Prospects for closing the Indigenous health gap improve


Momentum is building to close the gap in health equality between Aboriginal peoples and Torres Strait Islanders and the rest of the community, an AMA audit of government initiatives has found.

The audit, presented to the AMA National Conference, showed that although Indigenous disadvantage remains significant and progress in the past decade has often been patchy and disappointing, recent coordinated action by Federal, State and Territory governments has delivered fresh impetus to efforts to raise the standard of Indigenous health.

The audit, which can be viewed by clicking here, summarised the recommendations made by the AMA in its annual Indigenous Health Report Cards in the past 10 years, and analysed the measures taken by governments related to these recommendations.

AMA President Dr Steve Hambleton told the conference the $1.6 billion commitment to improve Indigenous health made at the Council of Australian Governments meeting in 2008 had “added a significant and proportionate impetus to the prospects for closing the health equality gap within a generation”.

Dr Hambleton said that although the renewed focus by governments on the issue was still in its early stages, developments in the number of areas were promising.

In particular, the AMA President noted there had been:

  • a spending boost for comprehensive child and maternal health services for Aboriginal peoples and Torres Strait Islanders;
  • a concentrated focus on chronic diseases and greater attention paid to mental health and social and emotional wellbeing;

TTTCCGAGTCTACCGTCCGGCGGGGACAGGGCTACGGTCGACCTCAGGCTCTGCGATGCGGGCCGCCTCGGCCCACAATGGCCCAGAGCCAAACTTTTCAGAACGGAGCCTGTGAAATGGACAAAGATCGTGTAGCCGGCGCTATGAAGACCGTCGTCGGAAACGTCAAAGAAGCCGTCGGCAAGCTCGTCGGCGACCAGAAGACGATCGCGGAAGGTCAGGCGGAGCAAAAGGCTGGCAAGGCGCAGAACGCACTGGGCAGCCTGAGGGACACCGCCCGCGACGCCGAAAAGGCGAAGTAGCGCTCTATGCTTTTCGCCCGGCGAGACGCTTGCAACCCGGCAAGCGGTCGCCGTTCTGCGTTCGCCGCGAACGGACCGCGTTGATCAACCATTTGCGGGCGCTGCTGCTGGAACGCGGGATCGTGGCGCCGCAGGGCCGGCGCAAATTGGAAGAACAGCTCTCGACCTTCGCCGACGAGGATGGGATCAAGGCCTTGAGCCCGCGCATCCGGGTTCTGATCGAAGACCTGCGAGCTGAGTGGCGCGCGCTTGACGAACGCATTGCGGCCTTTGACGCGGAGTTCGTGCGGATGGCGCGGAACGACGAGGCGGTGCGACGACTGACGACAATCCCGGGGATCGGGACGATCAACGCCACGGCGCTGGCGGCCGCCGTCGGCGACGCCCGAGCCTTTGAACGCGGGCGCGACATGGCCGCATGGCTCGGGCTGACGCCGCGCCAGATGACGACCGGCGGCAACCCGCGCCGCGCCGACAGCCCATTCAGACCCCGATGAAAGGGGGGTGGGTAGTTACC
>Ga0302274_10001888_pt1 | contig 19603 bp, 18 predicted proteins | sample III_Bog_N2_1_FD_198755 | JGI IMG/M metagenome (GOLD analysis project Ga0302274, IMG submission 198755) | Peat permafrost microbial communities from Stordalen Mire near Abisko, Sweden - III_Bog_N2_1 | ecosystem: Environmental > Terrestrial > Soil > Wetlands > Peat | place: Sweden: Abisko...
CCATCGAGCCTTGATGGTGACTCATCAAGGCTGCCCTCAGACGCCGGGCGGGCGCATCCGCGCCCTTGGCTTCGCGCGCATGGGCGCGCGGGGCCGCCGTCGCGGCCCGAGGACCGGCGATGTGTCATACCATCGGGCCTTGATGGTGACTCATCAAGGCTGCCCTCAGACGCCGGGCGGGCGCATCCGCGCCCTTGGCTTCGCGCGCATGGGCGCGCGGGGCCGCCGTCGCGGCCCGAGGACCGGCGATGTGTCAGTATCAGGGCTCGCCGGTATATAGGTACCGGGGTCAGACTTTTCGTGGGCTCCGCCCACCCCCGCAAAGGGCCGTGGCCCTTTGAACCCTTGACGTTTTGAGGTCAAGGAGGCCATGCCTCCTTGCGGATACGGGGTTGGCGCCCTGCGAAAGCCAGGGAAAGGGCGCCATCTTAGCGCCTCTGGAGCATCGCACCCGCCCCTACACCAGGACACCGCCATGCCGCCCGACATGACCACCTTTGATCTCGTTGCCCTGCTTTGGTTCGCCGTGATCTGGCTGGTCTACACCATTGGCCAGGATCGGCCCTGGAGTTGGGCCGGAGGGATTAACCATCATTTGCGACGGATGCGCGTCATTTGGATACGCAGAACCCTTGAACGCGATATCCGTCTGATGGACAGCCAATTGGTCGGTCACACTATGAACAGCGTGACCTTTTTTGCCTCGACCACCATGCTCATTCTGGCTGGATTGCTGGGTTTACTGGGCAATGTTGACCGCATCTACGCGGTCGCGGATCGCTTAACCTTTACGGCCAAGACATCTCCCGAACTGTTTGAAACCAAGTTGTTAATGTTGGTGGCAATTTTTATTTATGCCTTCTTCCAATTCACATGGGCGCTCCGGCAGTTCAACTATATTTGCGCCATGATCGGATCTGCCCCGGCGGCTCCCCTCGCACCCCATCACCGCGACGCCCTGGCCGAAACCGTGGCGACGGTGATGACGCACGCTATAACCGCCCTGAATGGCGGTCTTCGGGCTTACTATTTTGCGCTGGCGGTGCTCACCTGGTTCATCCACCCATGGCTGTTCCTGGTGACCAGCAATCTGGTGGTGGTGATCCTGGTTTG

• targeted campaigns to lift the number of Aboriginal peoples and Torres Strait Islanders entering the health profession;
  • increased focus on collaboration and integration between health services; and
  • recognition of the need to include Aboriginal and Torres Strait Islander communities in framing health policy and strategies.

Dr Hambleton said it was encouraging that many of these government initiatives resonate well with recommendations made by the AMA in its Report Cards during the past decade.

But he warned prospects for improvement could falter without a commitment by governments to at the least sustain the current level of funding beyond the expiry of the current COAG agreement next year.

Dr Hambleton said the AMA audit also highlighted significant gaps and weaknesses in government programs that need to be addressed.

He said the high rate of incarceration of Aboriginal peoples and Torres Strait Islanders was “a national shame” and had to be brought down, efforts to build the workforce for Aboriginal and Torres Strait Islander health services needed to intensify, Aboriginal community-controlled health services must be accorded greater priority, and communities themselves must be given greater support to help address health problems.

“There is every reason to expect that a healthy future for Aboriginal and Torres Strait Islander peoples can be secured with the right support, the right partnerships, and the right opportunities for these Australians to empower themselves for better health,” Dr Hambleton said.

But the AMA President warned that the progress made so far was fragile, and issued a plea for an across-the-board commitment from all the major political parties to sustain and increase the level of effort already reached.

“This expectation [to close the health gap in a generation] will only be met if the momentum of policy and program activity now taking place continues,” Dr Hambleton said. “This means that government of all political persuasions will need to commit, across their electoral cycles, to finish the job.”